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Numismatic Morphy

   Coin collecting, while I can see the appeal, is not one of my avocations. As such, I'm not familiar with some of the terminology or methodology involved in the discipline. 
   In my eplorations I found a wonderful commemorative coin minted in 1859 in honor of Paul Morphy.  But I'm a bit confused trying to understand some of the details involving this coin.
   The Morphy coin, just like this (below) coin of the Philadelphia State House have engraved on the back the words: Aug. B. Sage.

   
Philadelphia State House
The Patriot's Rendesvous
No. 6
Aug. B. Sage's Historical Token

 

                                             

   

"Paul Morphy, The American Chess King" 


 
"He has beaten Harrwitz in Chess 
playing and Staunton in Courtesy"
No.3

"Aug. B. Sage's odds and ends"  

 

Augstus B. Sage, who was born in 1842, founded, along with 11 others, the Antiquarian Society which later became known as the American Numismatic Society on the Ides of March, 1858, just as Morphy was preparing to leave for England.  This important event in the history of numismatics is made even more fantastic when one realizes that Sage was only 16 years old.  At the first meeting, held in Sage's home (where, in fact all the 1st year's meetings were held), Sage was elected Corresponding Secretary (and later elected Curator).  The previous year, 15 year old Sage, under the pen-name, Gus,  had published a series of articles in the New York Sunday Dispatch  entitled Gleanings from Coins.

 
   Sage was a dealer/collector who donated the first coin to the Antiquarian Society, which today, as the ANS, boasts the largest coin-related collection in North America - about 800,000 items.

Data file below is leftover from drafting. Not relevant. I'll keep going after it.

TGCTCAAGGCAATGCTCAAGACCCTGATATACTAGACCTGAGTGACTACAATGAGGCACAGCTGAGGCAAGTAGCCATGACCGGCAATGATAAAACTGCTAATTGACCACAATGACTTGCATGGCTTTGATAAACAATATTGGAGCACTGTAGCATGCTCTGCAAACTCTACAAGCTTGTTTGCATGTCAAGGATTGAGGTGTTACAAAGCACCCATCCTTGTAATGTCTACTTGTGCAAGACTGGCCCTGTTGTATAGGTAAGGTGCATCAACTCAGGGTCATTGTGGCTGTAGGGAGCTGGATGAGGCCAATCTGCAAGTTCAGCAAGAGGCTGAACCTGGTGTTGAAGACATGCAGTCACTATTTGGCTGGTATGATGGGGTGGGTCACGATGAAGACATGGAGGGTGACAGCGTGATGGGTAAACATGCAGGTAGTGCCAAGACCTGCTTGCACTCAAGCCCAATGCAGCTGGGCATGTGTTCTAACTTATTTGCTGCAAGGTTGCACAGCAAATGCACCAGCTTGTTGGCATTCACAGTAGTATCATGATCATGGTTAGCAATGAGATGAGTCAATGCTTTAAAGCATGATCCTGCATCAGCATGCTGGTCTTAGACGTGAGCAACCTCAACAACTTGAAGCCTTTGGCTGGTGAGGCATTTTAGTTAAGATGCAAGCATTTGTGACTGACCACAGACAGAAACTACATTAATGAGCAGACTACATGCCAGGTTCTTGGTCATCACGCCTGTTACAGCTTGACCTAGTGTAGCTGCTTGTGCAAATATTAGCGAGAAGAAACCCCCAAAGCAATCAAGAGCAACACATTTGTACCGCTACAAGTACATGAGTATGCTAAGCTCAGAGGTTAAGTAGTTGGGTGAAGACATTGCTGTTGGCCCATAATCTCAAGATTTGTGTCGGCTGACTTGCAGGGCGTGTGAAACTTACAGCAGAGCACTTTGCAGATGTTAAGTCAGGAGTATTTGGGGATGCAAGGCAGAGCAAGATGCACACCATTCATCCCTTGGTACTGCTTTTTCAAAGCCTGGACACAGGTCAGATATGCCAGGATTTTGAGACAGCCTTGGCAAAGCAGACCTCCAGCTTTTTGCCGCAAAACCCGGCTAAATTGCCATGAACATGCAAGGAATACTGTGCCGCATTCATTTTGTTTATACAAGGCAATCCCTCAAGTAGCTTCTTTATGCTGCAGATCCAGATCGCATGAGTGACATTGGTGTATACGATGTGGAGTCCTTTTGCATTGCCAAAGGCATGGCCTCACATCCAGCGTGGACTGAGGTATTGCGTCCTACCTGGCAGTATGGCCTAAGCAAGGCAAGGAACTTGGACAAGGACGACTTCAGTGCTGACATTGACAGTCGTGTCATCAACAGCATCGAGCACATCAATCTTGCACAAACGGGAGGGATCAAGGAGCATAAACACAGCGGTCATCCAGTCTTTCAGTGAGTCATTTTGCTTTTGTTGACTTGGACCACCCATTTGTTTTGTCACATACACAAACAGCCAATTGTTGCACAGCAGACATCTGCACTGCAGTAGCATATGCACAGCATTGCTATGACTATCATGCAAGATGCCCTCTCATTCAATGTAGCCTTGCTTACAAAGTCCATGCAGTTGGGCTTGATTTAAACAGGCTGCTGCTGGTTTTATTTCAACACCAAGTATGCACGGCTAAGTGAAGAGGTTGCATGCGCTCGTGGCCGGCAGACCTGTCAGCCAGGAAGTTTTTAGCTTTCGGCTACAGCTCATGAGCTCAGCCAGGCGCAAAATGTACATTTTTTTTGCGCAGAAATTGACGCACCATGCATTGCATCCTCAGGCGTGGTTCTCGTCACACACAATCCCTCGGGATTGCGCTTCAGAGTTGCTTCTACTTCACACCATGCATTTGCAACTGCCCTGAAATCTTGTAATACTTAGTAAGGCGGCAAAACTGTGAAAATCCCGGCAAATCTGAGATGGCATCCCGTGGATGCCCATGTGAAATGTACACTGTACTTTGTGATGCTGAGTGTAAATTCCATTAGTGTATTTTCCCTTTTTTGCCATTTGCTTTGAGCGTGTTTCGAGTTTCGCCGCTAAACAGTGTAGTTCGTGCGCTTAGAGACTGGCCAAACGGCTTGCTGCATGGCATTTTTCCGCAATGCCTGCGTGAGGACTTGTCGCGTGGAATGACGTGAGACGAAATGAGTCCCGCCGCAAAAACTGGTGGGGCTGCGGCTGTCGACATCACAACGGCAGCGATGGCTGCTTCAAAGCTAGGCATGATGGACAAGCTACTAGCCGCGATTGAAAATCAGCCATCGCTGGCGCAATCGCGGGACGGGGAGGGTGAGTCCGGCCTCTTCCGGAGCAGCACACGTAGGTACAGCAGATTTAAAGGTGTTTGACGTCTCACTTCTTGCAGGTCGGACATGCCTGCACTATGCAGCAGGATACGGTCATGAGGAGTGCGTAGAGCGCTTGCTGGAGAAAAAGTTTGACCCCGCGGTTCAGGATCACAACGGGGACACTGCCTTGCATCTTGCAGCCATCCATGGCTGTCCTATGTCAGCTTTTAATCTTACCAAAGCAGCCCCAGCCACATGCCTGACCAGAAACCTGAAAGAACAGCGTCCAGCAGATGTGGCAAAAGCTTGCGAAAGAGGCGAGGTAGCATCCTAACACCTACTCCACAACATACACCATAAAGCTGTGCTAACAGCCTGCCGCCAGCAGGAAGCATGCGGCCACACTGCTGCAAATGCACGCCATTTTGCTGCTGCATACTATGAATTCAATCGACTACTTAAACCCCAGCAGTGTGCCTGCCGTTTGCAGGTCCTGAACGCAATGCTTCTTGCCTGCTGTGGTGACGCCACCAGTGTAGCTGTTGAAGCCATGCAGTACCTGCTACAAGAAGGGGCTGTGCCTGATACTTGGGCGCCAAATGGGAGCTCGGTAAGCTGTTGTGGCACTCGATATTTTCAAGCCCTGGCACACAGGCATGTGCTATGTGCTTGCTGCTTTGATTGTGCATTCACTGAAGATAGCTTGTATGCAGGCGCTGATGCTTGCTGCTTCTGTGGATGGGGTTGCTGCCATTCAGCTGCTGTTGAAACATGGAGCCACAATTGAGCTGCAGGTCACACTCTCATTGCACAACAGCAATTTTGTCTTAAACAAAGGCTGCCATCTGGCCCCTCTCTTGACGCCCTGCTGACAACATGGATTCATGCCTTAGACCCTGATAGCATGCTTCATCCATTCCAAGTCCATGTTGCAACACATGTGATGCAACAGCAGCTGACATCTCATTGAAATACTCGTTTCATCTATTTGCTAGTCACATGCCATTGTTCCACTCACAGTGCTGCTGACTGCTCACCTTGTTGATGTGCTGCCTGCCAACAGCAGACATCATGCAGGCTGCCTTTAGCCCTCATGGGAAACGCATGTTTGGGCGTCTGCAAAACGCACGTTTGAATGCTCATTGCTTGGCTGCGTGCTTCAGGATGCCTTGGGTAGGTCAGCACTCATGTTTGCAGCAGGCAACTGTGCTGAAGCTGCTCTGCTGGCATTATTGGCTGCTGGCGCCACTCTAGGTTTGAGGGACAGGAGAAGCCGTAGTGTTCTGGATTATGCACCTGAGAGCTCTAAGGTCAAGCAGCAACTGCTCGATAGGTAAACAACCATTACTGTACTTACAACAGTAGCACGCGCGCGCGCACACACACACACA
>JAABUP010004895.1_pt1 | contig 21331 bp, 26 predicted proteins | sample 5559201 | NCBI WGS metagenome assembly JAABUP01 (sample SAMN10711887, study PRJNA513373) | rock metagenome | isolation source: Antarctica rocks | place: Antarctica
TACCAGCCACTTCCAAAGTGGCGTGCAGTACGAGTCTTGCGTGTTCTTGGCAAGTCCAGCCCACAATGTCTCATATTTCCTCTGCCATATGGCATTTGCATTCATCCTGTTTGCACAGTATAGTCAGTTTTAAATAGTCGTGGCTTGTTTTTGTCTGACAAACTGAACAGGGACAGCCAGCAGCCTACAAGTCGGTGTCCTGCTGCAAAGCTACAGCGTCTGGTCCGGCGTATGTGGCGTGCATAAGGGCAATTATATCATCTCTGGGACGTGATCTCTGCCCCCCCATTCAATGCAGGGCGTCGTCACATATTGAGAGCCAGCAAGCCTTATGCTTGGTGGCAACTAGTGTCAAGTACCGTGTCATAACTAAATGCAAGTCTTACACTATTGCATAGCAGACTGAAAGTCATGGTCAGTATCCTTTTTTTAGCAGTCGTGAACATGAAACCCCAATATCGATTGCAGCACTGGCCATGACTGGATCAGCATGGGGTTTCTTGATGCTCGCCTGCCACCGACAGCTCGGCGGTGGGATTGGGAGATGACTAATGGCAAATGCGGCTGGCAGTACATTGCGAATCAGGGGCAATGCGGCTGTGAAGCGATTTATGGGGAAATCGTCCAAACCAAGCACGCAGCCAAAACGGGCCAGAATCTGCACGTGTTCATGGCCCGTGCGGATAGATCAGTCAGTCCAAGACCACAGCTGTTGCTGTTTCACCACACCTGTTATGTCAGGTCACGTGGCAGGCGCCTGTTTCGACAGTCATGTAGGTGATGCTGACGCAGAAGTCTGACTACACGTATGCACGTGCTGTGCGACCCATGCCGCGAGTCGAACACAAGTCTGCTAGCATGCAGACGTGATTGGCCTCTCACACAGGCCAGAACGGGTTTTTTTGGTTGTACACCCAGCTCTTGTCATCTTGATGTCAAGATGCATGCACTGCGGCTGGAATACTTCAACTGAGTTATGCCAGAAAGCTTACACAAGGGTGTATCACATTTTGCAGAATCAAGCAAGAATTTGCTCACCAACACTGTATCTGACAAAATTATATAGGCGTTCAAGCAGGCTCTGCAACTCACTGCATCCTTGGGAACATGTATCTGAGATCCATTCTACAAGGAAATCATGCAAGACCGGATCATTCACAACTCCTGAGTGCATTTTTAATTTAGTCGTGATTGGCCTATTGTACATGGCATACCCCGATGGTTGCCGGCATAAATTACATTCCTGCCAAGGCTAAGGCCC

the 1825 Half Cent, donated by Sage, the first coin in the ANS collection.

 

 

In August of 1862, Sage joined the 170th New York Infantry Regiment with the rank of Captain and attaining the rank of Colonel before resigning in December 1863, apparently for health reasons.  After leaving the army, Sage became an attorney and practiced law in New York City. Other than some sporadic offerings, his numismatic relevance faded after the war and he died at the young age of 32 on February 19, 1874.

 

Hopefully some numismatists can explain :
1. why, since Sage wasn't a designer, engraver or sculptor and didn't own a mint, his name would be on the coins themselves. Did he commission them, paying the expenses out of pocket, hoping to recoup his investment by selling the coins/medals/tokens?

2. What "issuing" means - in the context :
     "Dealers such as Edward Cogan, William Idler, John K. Curtis and
     E. Hill issued more formal and sometimes beautifully engraved 
     advertising tokens proclaiming their professional interests in 
     numismatics over the next few years, and Augustus B. Sage issued 
     a nine-part series of medalets featuring prominent collectors in 
     "Sage's Numismatic Gallery."

     or 

     "In the period 1859-1860, pioneer New York City dealers 
     John K. Curtis and Augustus B. Sage issued medals relating to 
     their businesses as did Ezra Hill."

3. In the statement "the first Sage pieces were all copper, plain edge, but later brass and reeded-edge pieces appeared, as well as "mules" of mismated dies" it sounds as if Sage designed, or at least had input into the design of, the coin. Would this be, or have been, common with dealers?

 

 

Comments


  • 5 years ago

    batgirl

    I agree that these tokens aren't legal tender, but, at least to myself, the stature of the Sage in the history of coin-cllecting suggests that the creation of these coins or tokens were something beyond mere vanity purposes.  But that's just my impression, possibly based entirely on ignorance.

  • 5 years ago

    gretagarbo

    I don't believe that these coins are anything more than a vanity item.  I would think that they could be "issued" by anyone since they are not legal tender.

  • 5 years ago

    daozu

    Thanks for a beautiful story.

  • 5 years ago

    ChessGuevara234

    Very nice. I have a French coin minted in 1856, with Napoleon III on it, but I'd happily trade it for a Morphy coin. Interesting article.

  • 5 years ago

    charlierock

    I really must take time to write a few lines on how nice it was for me to be able to read and see a rare coin with a chess player on it,really amazed me,thank you.

  • 5 years ago

    chessaus321

    nice!!

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